By Nicki Escudero
By Amy Silverman
By Brian Palmer
By Chris Parker
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By Lauren Wise
By Lauren Wise
The Energy Trio isn't alone in its take on the local jazz conundrum. Ironically, Joel Goldenthal, the executive director of JiA (and a talented, professional pianist in his own right), is all too aware of the perceived schism. "Everyone has their own idea of what jazz is," Goldenthal says.
"On one hand, many [JiA] members want to hear the same established artists with a familiar repertoire over and over again. On the other hand, we draw criticism if we don't book different artists. However, when we do present something new and different, we run the risk of alienating or failing to even attract the core constituency."
Inevitably, it's the young players who feel the rub the most. Talk to guys like 23-year-old jazz drummer Ben Tyler, who plays in the Tempe-based ethereal jazz and groove-based band M-31, and he'll tell you he knows the difficulty of breaking into the established scene all too well. "There's an old guard in town; you can see it in the players and in the audience," Tyler says. "These old cats get gigs because they're established, but I think people are getting tired of seeing the same old thing. Age is a big determination. I think it's easier for bands with a more stereotypical sound to get gigs, and they have a greater appeal because they don't care about playing the same songs to the same crowd every night. Younger cats like the Energy Trio want to see jazz go to the next level, and we know that for it to survive, you've got to get kids into it."
Not everyone buys into the Energy Trio's take on the local scene, though. Nineteen-year-old tenor sax phenom Lucas Pino disagrees that there's any division between audiences, and doesn't believe that there are camps with lines drawn in the sand. "Jazz is specific to its audience," Pino says. "It might seem like it's age-specific, but c'mon, if someone wants to see Margo Reed or that kind of music, they go see that. If they want to hear something new, they go where they can find that. Usually, the two don't mix that's just how it is."
But perhaps this notion of a schism is just a bunch of complaining about something that comes with the job of being a professional musician. At least that's what local jazz DJ Blaise Lantana, the overseer of Valley jazz programming at station KJZZ-FM 91.5, has to say about it. "I don't believe there's a rift between the old and new scenes," Lantana says. "I think people are good at playing the victim, and it's just hard to do something new. But you have to do it and make it work. I get so many CDs every week and I can't play them all, just like clubs can't book every band, but you find a way to do your thing. I'm always excited to hear about bands like the Energy Trio, but the young players shouldn't whine about how hard it is to break through. I mean, nobody played flute in a rock 'n' roll band, but Jethro Tull made it work. People need to just get over it and get out and play. If their musicianship is high enough, they'll get heard."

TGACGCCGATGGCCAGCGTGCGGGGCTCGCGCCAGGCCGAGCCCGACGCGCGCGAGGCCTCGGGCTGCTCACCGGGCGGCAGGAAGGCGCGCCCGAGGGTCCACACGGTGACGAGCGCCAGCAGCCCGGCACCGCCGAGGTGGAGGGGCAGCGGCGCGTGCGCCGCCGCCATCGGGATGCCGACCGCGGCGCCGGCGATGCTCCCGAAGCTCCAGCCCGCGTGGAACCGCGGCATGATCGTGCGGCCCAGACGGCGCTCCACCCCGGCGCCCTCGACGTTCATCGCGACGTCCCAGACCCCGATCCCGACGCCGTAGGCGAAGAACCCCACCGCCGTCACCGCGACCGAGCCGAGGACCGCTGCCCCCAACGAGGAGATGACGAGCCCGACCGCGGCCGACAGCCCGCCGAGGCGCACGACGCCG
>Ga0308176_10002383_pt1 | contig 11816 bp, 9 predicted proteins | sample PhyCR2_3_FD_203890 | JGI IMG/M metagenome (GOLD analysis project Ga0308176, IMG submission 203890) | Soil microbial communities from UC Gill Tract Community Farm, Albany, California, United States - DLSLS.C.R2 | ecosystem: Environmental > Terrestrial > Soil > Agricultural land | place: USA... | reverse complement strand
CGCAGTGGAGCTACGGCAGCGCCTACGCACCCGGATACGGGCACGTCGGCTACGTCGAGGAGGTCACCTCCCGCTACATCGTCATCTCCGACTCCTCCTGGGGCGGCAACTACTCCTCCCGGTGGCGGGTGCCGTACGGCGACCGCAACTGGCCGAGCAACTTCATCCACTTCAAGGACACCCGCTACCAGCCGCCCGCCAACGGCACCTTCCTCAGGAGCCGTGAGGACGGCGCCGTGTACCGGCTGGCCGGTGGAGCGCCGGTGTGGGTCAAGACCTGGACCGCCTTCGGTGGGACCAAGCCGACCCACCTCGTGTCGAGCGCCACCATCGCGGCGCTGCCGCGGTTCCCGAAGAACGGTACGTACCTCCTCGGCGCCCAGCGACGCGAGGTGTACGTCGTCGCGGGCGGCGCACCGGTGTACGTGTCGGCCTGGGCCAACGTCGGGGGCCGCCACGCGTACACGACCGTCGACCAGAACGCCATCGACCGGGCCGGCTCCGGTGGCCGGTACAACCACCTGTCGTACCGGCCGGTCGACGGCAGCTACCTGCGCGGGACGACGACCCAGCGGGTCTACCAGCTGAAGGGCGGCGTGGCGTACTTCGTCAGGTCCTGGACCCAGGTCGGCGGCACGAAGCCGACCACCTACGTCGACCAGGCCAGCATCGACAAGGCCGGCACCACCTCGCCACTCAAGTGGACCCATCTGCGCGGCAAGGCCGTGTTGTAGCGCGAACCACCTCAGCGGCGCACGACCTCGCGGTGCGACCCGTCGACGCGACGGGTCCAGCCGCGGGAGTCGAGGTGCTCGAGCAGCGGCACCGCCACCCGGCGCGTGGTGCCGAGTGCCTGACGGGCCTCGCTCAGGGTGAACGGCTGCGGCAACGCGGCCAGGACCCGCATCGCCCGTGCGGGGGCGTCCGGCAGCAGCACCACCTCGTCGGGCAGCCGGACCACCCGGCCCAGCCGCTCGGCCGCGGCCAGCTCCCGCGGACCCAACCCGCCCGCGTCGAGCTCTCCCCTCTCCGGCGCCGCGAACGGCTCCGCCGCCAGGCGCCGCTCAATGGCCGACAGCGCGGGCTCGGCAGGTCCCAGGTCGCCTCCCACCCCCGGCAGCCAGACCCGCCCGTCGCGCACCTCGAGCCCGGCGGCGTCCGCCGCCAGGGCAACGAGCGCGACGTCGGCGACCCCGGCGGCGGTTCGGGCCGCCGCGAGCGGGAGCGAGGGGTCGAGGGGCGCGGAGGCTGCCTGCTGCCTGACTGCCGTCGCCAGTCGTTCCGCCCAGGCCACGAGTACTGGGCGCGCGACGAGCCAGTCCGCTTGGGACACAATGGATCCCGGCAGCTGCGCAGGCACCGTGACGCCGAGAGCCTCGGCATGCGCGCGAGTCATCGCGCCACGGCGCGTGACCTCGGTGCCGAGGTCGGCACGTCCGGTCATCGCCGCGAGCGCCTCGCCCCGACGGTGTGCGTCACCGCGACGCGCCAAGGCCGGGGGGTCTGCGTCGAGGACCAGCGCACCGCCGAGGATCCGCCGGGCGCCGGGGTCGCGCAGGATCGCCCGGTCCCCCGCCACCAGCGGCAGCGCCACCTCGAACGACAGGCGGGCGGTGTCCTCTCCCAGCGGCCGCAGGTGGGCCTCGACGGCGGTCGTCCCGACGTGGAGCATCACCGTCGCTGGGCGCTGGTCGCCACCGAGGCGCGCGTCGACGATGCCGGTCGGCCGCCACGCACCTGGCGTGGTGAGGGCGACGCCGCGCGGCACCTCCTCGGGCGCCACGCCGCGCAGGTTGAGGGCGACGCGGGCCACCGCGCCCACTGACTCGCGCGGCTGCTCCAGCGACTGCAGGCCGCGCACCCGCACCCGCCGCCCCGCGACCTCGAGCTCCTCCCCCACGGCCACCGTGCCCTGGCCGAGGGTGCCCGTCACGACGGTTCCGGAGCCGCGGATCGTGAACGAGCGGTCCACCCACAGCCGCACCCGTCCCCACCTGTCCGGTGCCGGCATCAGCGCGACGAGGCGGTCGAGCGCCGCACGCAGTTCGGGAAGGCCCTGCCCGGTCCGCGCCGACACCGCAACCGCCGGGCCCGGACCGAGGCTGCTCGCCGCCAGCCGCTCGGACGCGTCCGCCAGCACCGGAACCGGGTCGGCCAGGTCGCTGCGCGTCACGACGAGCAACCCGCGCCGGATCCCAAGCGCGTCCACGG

So far, despite the best intentions of the JiA peeps, the Energy Trio has been left to play in the cornfields of Litchfield Park, far removed from the downtown jazz scene you might expect them to frequent. But after a few conversations and some productive negotiations, an enthusiastic Goldenthal is ready to put his money where his mouth is.
On an early Tuesday morning, after a long night of jamming, Goldenthal is groggy but happy to spread the news that Jazz in AZ has booked the Energy Trio to play a big JiA event on August 20 at Johnny's Uptown. Goldenthal even put the Energy Trio on the cover of Jazz in AZ's biweekly newsletter. "Honestly, I see the Energy Trio as a huge part of the solution," Goldenthal says. "There's no denying the scene needs help, but the real key is to expose young people to jazz, and bands like the Energy Trio can do that."
The Energy Trio couldn't be happier about the JiA gig, and feels a new sense of hope about really crossing over and creating music that will engage old and new listeners. "It feels good to know that someone like Joel is taking notice of what you're doing and agrees that it's a good thing and can help the scene," Powers says.
"You want to get kids into jazz, you got to bring it to them, but we can play what older audiences and supporters like as well," Powers continues. "It's the future of jazz, and it's fucking awesome to be a part of it."